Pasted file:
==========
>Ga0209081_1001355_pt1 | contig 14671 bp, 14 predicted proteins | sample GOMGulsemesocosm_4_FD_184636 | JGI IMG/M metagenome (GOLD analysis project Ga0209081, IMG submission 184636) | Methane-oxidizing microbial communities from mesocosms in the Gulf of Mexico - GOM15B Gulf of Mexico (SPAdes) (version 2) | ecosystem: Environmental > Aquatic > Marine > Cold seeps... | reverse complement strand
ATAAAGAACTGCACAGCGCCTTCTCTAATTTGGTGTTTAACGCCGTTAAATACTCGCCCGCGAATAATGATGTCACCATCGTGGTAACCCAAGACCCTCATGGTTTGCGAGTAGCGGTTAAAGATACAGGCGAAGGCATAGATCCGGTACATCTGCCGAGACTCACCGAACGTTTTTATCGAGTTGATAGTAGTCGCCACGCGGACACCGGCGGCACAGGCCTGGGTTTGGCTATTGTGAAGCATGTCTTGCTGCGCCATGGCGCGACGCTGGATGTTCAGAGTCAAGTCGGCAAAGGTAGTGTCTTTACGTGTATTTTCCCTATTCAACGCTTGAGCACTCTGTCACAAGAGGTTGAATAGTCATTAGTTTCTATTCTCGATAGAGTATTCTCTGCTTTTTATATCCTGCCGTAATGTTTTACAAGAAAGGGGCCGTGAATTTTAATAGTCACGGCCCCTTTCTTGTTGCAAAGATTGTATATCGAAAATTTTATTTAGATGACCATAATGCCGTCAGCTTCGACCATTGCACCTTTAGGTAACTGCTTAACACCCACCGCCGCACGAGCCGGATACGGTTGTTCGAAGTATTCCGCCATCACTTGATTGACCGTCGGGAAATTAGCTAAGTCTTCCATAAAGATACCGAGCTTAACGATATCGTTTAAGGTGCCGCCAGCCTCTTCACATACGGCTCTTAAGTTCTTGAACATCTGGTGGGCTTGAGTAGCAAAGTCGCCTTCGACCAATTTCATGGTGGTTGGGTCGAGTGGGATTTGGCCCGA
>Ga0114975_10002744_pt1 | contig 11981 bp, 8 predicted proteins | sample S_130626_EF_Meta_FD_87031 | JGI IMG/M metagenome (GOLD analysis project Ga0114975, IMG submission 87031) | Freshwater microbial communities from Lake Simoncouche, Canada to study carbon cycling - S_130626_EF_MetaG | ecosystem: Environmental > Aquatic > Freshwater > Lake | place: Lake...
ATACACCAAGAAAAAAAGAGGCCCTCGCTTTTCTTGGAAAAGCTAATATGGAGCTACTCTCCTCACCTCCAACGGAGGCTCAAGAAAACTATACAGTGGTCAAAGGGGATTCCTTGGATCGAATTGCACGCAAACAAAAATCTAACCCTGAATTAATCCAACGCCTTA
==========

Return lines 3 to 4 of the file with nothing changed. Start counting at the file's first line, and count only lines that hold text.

>Ga0114975_10002744_pt1 | contig 11981 bp, 8 predicted proteins | sample S_130626_EF_Meta_FD_87031 | JGI IMG/M metagenome (GOLD analysis project Ga0114975, IMG submission 87031) | Freshwater microbial communities from Lake Simoncouche, Canada to study carbon cycling - S_130626_EF_MetaG | ecosystem: Environmental > Aquatic > Freshwater > Lake | place: Lake...
ATACACCAAGAAAAAAAGAGGCCCTCGCTTTTCTTGGAAAAGCTAATATGGAGCTACTCTCCTCACCTCCAACGGAGGCTCAAGAAAACTATACAGTGGTCAAAGGGGATTCCTTGGATCGAATTGCACGCAAACAAAAATCTAACCCTGAATTAATCCAACGCCTTA